Health News

Sun Safety Tips

According to the EPA, Americans spend 93% of their life indoors. This means that only about 12 hours a week are spent outside our offices, cars, and homes. While it’s no doubt great to get outside, there are precautions that we need to take to stay safe in the sun and heat.

Sun Safety Tips

Spending time outdoors is a great way to get needed exercise, boost immunity, build up Vitamin D levels, and also breathe in fresh air. But it can also make us more susceptible to the heat and rays of the sun, exposing us to sunburns and heat-related illnesses.

The Need for Sun Safety
Every year, 2,800 Americans are hospitalized for heat stress illnesses and related complications. On average, about 200 people die every year from preventable heat-related deaths. Studies show that adults over the age of 65 are more likely to let their condition worsen to the point that they need hospitalization.

Heat stress illness and deaths usually occur in the most vulnerable populations. These include children, the elderly, athletes, outdoor workers, and people with chronic health conditions or taking certain medications. While heat-related illness can happen at any time of the year, we are more susceptible in the summer months as temperatures climb into the higher digits. Additionally, individual circumstances can play a major role in whether a person experiences heat-related illness. It’s especially important to take preventative measures to protect vulnerable populations, while also ensuring that they have access to life-saving treatments if needed.

General Sun Safety
It’s important to wear light and loose clothing made of natural fibers like silk, cotton, and linen when outdoors. Rehydration plans are also important in cooling the body and replenishing fluids lost through sweat due to heat and physical activity.

Staying in the shade and out of direct sun between 10 AM and 2 PM can also lessen the risk for heat stress illness.

Preventing Heat-Related Illness

Keep Cool
One of the most important considerations for preventing heat related illness is to ensure that you have the ability to stay cool. In an extreme weather event, one cannot rely on ceiling fans to keep cool. In most warm climates, air conditioning is a requirement to bring the indoor air temperature down to a safe and tolerable level.

Avoid Over-Exertion
Vulnerable populations are more likely to over exert themselves by going past the point that they probably should have taken a break. Parents and caregivers need to pay close attention to children and older adults to make sure that they take frequent breaks to cool off, rehydrate, and refuel.

Avoid Over Exertion

It is also especially important for athletes to exercise in groups. This ensures that their exercise partners and teammates can keep an eye on them and keep a watch for symptoms of over-exertion and heat exhaustion.

Stay Hydrated
Water is essential for our body and keeps all systems functioning optimally. When we get dehydrated due to illness, heat, or excessive sweating, our bodies don’t work as well or cool down as efficiently. Therefore it’s of the utmost importance to stay properly hydrated. Remember to drink electrolyte-replenishing beverages before you get thirsty, instead of waiting until you are thirsty to drink.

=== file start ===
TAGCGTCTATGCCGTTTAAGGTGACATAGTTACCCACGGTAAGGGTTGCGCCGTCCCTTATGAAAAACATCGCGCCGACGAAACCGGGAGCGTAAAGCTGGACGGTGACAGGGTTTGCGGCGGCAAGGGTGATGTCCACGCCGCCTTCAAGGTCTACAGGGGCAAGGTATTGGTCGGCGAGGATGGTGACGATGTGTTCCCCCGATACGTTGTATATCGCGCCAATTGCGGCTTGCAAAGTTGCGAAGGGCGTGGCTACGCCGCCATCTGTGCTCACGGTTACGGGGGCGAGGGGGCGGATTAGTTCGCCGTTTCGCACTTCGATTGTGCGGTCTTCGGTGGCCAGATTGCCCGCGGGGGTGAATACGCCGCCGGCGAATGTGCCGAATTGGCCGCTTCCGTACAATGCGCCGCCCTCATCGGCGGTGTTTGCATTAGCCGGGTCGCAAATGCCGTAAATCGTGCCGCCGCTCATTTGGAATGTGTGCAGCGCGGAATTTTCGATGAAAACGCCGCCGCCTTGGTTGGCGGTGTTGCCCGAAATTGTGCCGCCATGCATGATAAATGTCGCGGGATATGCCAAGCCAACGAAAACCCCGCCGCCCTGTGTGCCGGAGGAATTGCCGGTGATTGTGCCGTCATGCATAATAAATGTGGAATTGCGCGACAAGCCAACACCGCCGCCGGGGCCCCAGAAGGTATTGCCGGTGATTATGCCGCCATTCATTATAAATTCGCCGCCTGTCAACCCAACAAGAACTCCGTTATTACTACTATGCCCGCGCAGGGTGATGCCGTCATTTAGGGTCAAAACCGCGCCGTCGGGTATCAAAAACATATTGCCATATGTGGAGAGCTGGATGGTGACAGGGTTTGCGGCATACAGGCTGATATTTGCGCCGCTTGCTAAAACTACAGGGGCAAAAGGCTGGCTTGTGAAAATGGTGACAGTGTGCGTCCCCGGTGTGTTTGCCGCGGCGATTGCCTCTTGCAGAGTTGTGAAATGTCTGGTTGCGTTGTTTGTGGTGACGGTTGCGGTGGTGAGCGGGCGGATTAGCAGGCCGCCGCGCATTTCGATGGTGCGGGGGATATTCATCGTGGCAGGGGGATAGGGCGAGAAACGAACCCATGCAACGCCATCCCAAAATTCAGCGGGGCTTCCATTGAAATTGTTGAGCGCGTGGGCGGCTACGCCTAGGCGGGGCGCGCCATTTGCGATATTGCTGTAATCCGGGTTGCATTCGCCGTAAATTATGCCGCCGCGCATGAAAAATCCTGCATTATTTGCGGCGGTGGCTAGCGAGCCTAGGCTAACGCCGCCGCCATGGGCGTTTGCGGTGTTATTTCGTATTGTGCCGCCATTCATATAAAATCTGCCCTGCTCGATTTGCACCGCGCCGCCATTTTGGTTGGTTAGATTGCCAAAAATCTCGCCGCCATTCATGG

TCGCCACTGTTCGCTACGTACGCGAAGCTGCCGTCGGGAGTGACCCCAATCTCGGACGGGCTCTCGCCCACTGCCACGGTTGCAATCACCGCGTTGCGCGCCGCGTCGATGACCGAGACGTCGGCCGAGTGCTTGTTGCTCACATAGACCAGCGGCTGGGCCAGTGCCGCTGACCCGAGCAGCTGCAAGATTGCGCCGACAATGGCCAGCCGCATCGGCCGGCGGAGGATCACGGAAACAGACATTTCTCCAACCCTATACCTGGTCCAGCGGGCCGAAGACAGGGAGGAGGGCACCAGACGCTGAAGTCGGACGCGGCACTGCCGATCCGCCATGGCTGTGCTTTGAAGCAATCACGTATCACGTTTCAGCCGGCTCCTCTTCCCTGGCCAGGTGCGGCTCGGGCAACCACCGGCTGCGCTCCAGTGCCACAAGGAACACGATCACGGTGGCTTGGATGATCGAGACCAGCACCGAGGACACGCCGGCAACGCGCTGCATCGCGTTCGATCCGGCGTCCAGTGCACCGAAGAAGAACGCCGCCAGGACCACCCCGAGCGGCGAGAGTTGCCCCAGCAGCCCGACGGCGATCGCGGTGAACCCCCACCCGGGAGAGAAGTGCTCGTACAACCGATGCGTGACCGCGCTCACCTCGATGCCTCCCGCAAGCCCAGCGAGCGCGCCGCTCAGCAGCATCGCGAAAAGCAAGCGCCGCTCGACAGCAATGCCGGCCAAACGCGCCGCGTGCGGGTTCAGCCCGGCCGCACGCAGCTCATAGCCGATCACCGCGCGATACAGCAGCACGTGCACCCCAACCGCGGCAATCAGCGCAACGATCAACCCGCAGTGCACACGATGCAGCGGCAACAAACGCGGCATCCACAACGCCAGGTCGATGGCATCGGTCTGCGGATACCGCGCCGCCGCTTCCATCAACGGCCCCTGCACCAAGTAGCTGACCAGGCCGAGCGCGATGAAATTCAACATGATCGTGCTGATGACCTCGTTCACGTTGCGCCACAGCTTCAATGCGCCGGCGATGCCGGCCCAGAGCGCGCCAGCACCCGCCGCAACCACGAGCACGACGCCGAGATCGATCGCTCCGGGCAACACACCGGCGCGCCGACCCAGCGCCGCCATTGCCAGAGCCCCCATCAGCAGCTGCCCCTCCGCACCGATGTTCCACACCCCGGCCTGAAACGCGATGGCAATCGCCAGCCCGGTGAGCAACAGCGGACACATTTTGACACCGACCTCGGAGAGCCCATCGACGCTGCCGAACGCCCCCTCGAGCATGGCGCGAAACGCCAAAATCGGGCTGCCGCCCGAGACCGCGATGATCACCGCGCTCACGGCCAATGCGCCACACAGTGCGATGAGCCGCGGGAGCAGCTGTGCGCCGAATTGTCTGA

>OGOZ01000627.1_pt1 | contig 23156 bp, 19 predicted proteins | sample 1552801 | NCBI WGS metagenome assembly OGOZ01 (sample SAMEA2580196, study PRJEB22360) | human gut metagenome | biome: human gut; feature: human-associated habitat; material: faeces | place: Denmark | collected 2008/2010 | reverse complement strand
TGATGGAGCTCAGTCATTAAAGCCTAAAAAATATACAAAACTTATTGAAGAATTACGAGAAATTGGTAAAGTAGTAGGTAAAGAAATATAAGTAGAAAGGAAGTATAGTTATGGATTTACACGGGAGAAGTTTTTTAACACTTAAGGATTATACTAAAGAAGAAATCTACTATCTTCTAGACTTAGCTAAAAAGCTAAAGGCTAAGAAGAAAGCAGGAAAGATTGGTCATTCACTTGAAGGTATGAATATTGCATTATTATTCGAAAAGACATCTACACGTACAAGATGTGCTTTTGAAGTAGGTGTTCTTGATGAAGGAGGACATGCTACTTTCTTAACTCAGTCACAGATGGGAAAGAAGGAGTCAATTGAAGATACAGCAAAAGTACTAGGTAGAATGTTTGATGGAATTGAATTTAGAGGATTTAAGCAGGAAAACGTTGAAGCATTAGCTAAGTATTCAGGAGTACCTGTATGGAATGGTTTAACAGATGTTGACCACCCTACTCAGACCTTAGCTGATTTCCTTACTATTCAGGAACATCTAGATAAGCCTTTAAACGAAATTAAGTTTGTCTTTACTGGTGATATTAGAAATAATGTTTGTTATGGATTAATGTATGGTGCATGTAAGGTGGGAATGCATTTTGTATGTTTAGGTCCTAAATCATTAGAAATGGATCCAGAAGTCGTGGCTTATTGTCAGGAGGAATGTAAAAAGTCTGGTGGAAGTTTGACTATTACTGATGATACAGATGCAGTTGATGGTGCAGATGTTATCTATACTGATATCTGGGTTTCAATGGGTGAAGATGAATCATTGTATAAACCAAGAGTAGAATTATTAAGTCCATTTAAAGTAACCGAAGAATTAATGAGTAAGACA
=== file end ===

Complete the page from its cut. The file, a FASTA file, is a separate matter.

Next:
Signs and symptoms

Heat Exhaustion
Heat exhaustion is the first sign of heat-related illness. According to the Centers for Disease Control and Prevention (CDC) signs and symptoms can include:

  • Heavy sweating
  • Muscle cramps
  • Weakness
  • Cold, pale, and clammy skin
  • Fast, weak pulse
  • Nausea or vomiting
  • Fainting

If you notice the presence of any of these symptoms, move the person to a cooler location immediately – preferably somewhere with air conditioning. Loosen their clothing and apply cool damp cloths to the body. Also give them sips of water if they are thirsty. If vomiting, seek medical attention immediately.

Heat Stroke
Heat stroke is a potentially life-threatening event that is also considered a medical emergency. If you suspect that anyone is experiencing heat stroke, call 911 and get them to the nearest medical center immediately.

The characteristic symptoms of heat stroke include:

  • High body temperature above 103°F (104°F taken rectally is the most accurate).
  • Hot, red, dry or moist skin
  • Rapid and strong pulse
  • Possible unconsciousness

If signs and symptoms of heat stroke are apparent, call 911 and move the person to a cooler environment. Do not try to give water unless instructed to by medical personnel.

Unfortunately, heat illness can escalate to heat stroke suddenly and as a progression of heat exhaustion. If a person is not doing better after 30 minutes of assistance with heat exhaustion, or if their condition worsens and they start vomiting or become unconscious, call 911 immediately.

The treatments for heat exhaustion and heat stroke are focused on getting the victim cool, rehydrated, and stabilizing their condition under constant supervision. Milder heat-related illnesses such as cramps, fainting, and exhaustion can often be treated on-site by moving the victim to a cooler environment and rehydrating.

With some preventative measures, and careful monitoring of those in our care, we can work together to reduce the number of heat illness hospitalizations each year while still getting outdoors to have fresh air and fun.